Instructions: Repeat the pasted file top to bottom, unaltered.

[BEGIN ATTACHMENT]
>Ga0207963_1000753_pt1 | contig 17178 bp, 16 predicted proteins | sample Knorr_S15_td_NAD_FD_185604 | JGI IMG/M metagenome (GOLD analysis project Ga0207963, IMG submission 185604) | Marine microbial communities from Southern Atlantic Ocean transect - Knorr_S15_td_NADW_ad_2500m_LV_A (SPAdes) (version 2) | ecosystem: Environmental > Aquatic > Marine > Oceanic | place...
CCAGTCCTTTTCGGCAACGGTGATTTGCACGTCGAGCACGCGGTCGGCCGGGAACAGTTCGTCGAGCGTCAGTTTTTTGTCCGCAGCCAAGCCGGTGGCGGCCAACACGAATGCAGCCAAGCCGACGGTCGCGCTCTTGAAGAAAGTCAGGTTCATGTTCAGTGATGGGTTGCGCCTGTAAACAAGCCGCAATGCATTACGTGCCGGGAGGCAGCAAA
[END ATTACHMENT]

>Ga0207963_1000753_pt1 | contig 17178 bp, 16 predicted proteins | sample Knorr_S15_td_NAD_FD_185604 | JGI IMG/M metagenome (GOLD analysis project Ga0207963, IMG submission 185604) | Marine microbial communities from Southern Atlantic Ocean transect - Knorr_S15_td_NADW_ad_2500m_LV_A (SPAdes) (version 2) | ecosystem: Environmental > Aquatic > Marine > Oceanic | place...
CCAGTCCTTTTCGGCAACGGTGATTTGCACGTCGAGCACGCGGTCGGCCGGGAACAGTTCGTCGAGCGTCAGTTTTTTGTCCGCAGCCAAGCCGGTGGCGGCCAACACGAATGCAGCCAAGCCGACGGTCGCGCTCTTGAAGAAAGTCAGGTTCATGTTCAGTGATGGGTTGCGCCTGTAAACAAGCCGCAATGCATTACGTGCCGGGAGGCAGCAAA